Dan West – World War I Conscientious Objector

Today is International Conscientious Objection Day. There will be an ecumenical gathering this evening at the World War I Museum and Memorial in Kansas City, Missouri, commemorating those who were conscientious objectors in World War I. There was no alternative service at that time, so COs had to either serve within the military or go to prison. Dan West, the founder of Heifer International, was one of those men.

Dan was drafted into the U. S. Army in 1918. He entered service not knowing how far he could cooperate with the army. His experience became a defining moment in his life. Here is his story in his own words in a paper titled “Your Goals,” as told to a group of Brethren Volunteer Service workers years later:

       There was not any Alternative Service then, but I was a CO. After a few weeks I was transferred to the 39th Machine Gun Battalion. When I got there, I went to my new captain to get released. He cursed me hard, evidently to change my mind. But he didn’t.
A few hours later I went back with a new idea: to offer to go to the Ft Leavenworth Penitentiary. My captain did not curse me any more, but said he could not move me on then.
After a few hard weeks I was assigned to the Quartermaster Corps. There I did not kill anybody, but I felt a part of a killing machine. That still hurts my conscience, and I developed a new GOAL to work for peace-not for war. That has lasted ever since.

Dan became one of the most prominent voices for peace in the church and later became Peace Educator for the Church of the Brethren. In that role, he was selected to be the Church of the Brethren representative to a Quaker (Society of Friends) relief project in Spain during the Spanish Civil War in 1937 and 1938. Observing babies and tubercular children dying from a lack of milk while his babies back home were well fed made him determined to promote a plan to send cows to Spain, an idea hatched in discussions with colleagues in the relief project. Four years later, Dan’s plan was adopted by the Church of the Brethren District Men’s Work of Northern Indiana, then later by the denomination as a national plan which soon became ecumenical. The Heifer Project, as it was named, grew into today’s independent Heifer International.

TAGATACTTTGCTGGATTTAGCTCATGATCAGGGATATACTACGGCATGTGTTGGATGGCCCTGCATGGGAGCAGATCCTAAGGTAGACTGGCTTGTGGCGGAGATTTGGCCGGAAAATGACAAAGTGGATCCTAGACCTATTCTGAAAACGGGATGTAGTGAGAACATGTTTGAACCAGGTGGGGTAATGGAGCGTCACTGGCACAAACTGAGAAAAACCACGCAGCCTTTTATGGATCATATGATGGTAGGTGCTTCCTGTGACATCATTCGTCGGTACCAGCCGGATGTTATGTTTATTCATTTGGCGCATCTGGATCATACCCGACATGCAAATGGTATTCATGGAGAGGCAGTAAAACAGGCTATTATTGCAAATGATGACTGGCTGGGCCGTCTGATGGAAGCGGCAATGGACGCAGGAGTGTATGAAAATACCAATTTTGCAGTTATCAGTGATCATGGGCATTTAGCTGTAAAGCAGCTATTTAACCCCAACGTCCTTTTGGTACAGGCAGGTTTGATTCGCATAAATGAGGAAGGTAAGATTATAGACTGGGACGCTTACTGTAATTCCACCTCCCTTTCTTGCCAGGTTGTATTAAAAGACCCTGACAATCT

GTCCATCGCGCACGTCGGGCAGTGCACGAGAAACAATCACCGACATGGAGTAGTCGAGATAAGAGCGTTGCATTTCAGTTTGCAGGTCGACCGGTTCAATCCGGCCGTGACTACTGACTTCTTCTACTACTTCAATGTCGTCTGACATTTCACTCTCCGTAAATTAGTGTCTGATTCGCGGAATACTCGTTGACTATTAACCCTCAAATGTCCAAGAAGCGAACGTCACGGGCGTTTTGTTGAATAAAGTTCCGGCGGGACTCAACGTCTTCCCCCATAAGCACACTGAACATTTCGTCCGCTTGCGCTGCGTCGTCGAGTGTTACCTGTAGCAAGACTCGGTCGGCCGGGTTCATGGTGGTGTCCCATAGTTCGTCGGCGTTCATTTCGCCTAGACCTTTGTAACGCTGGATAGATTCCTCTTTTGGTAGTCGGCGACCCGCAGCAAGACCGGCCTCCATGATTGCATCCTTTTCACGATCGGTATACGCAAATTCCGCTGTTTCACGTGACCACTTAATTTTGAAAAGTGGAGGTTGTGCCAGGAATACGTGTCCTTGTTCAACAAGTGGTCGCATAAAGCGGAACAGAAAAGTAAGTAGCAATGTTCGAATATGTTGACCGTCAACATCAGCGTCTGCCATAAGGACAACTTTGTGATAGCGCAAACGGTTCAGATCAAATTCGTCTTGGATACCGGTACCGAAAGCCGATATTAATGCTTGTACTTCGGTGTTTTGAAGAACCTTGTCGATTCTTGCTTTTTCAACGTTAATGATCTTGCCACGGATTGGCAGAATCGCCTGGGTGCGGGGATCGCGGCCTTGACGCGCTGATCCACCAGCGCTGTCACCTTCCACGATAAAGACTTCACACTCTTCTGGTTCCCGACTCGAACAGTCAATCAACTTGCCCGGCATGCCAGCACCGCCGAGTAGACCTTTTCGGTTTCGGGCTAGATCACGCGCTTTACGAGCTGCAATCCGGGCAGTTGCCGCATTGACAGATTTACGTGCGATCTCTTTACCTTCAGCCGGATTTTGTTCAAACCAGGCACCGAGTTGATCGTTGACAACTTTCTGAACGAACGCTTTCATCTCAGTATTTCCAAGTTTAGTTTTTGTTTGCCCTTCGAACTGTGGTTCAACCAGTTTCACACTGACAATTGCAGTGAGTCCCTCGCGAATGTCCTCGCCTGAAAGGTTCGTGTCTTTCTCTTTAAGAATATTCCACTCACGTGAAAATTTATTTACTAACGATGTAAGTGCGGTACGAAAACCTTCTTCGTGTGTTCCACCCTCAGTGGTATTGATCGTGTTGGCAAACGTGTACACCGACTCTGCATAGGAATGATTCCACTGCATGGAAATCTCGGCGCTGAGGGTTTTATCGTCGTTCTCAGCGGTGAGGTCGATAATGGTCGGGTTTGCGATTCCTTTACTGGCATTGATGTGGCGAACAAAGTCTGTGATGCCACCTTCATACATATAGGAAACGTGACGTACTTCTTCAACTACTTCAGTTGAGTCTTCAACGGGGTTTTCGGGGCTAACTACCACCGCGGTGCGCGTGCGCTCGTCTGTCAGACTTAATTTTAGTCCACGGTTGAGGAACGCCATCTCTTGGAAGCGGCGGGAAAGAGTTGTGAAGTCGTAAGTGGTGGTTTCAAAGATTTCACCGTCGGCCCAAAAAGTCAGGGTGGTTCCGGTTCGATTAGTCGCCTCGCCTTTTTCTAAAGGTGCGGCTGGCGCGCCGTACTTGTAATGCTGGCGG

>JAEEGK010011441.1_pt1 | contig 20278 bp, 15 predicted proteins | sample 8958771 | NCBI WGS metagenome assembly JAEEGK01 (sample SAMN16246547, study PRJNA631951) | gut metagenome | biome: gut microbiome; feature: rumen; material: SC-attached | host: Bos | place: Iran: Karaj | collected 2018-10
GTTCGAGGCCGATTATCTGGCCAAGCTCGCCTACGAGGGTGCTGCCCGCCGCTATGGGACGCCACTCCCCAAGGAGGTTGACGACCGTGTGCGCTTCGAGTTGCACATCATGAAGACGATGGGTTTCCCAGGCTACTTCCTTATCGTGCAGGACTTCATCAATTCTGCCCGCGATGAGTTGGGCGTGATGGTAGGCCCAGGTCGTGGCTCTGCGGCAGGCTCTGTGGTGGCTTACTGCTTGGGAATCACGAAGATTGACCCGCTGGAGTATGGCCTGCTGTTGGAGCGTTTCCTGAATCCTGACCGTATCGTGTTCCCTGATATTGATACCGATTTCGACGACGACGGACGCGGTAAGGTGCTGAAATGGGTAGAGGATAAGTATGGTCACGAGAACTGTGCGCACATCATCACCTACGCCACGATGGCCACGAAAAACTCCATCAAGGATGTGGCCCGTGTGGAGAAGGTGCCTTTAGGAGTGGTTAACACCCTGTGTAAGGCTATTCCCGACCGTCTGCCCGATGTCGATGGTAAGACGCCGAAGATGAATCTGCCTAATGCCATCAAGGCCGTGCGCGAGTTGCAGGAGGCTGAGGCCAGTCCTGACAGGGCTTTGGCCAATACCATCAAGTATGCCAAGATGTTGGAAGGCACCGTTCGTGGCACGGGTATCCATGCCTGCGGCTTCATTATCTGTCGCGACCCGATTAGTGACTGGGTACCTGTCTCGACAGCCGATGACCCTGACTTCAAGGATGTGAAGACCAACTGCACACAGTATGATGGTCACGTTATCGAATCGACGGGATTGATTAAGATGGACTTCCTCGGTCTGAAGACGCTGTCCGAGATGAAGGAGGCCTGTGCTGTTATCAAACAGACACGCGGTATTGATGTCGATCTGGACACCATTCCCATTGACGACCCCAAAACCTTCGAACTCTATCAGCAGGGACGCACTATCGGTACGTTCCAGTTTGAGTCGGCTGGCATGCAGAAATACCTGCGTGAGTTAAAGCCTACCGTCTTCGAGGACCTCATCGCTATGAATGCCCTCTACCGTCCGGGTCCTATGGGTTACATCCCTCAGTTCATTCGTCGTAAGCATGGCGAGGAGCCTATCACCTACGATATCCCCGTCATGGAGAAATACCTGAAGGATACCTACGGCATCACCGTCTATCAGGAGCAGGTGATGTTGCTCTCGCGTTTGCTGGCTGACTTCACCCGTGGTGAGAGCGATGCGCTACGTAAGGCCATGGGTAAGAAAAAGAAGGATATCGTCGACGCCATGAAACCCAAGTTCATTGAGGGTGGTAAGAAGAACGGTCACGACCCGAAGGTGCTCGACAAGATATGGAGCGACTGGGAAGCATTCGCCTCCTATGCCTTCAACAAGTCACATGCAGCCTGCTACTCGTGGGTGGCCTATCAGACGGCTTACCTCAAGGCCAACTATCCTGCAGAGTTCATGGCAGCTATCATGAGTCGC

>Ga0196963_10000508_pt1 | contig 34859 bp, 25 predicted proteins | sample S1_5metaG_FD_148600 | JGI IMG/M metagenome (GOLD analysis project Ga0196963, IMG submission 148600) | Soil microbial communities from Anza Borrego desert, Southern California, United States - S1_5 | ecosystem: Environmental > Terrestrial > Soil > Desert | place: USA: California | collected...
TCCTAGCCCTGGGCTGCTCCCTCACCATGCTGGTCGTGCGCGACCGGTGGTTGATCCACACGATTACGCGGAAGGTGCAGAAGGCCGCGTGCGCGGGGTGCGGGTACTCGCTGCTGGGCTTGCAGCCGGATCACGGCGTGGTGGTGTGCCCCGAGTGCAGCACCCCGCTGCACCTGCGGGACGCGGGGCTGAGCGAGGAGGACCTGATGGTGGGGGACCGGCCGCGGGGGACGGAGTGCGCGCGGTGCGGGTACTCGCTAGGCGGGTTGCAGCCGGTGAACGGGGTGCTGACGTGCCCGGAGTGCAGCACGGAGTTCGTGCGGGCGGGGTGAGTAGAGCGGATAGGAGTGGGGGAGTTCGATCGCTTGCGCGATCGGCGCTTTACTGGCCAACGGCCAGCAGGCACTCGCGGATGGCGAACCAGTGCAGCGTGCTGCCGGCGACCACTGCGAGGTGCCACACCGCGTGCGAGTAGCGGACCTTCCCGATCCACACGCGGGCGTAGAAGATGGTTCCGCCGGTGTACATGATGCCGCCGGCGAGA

Dan West distributes clothing to Spanish women and children affected by the Spanish Civil War, 1937. Photo courtesy of Brethren Historical Library and Archives.

Would that more people would develop the goal “to do as much for peace as a soldier does for war,” another way Dan talked of his goal.

 

Heifer International 75 years ago: Dan West’s Rationale for the Heifer Project

In a draft of an article to be submitted to Christian Century magazine 75 years ago this month (February 1944), and before any Heifer Project shipments had been made, Heifer International founder Dan West wrote his rationale for “Heifers for Relief.”

“Little children,” he began, “are starving in Europe and elsewhere. They are not to blame, but they have to pay…. How many will have to starve because of the hardness of our hearts nobody knows….

“Reconstruction is in the air now…. But some day the giving from America and other favored countries will stop. Europeans must carry their own burden as soon as they can. Mr Lehman [Director General of the United Nations Relief and Rehabilitation Administration/UNRRA] has been stressing the need for helping people to help themselves.

“One government official said there is no question about the need, nor is there any question about where the supply of dairy cattle is to be found. It’s America chiefly.

“After some investigation with officials of the United States Department of Agriculture, the Brethren Service Committee approved a plan for setting aside good dairy heifers, either purebred or grade, to be sent to needy countries in Europe–perhaps elsewhere, whenever priorities and shipping allow. Since last May a number of them have been ear-tagged. Local farmers take care of them, furnishing the labor and in some cases the feed. In other cases, city Dunkers [Brethren] and others who cannot furnish shelter or care [for the animals] pay the feed bill. A good deal of interest has been developed on the part of children, young people, and adults in the project. City children don’t know cows but they can easily imagine that milk can make the difference between life and death for hungry babies….

Faith, the first heifer donated, her owner Virgil Mock (left), and Claire Stine who raised her (right). Photo courtesy of Heifer International.

“How can we get [the heifers] to the right place at the right time?” Dan asks. “Before every new step the Brethren Service Committee has consulted with U.S.D.A. officials at Washington, but this is still an unsolved problem. Because the Allied Shipping Pool has not announced its policy nor has UNRRA, no one can promise finally that the cattle which are ready here will certainly be delivered there…. [W]hatever is done must be done partly on faith, but that faith must not be a substitute for avoidable ignorance.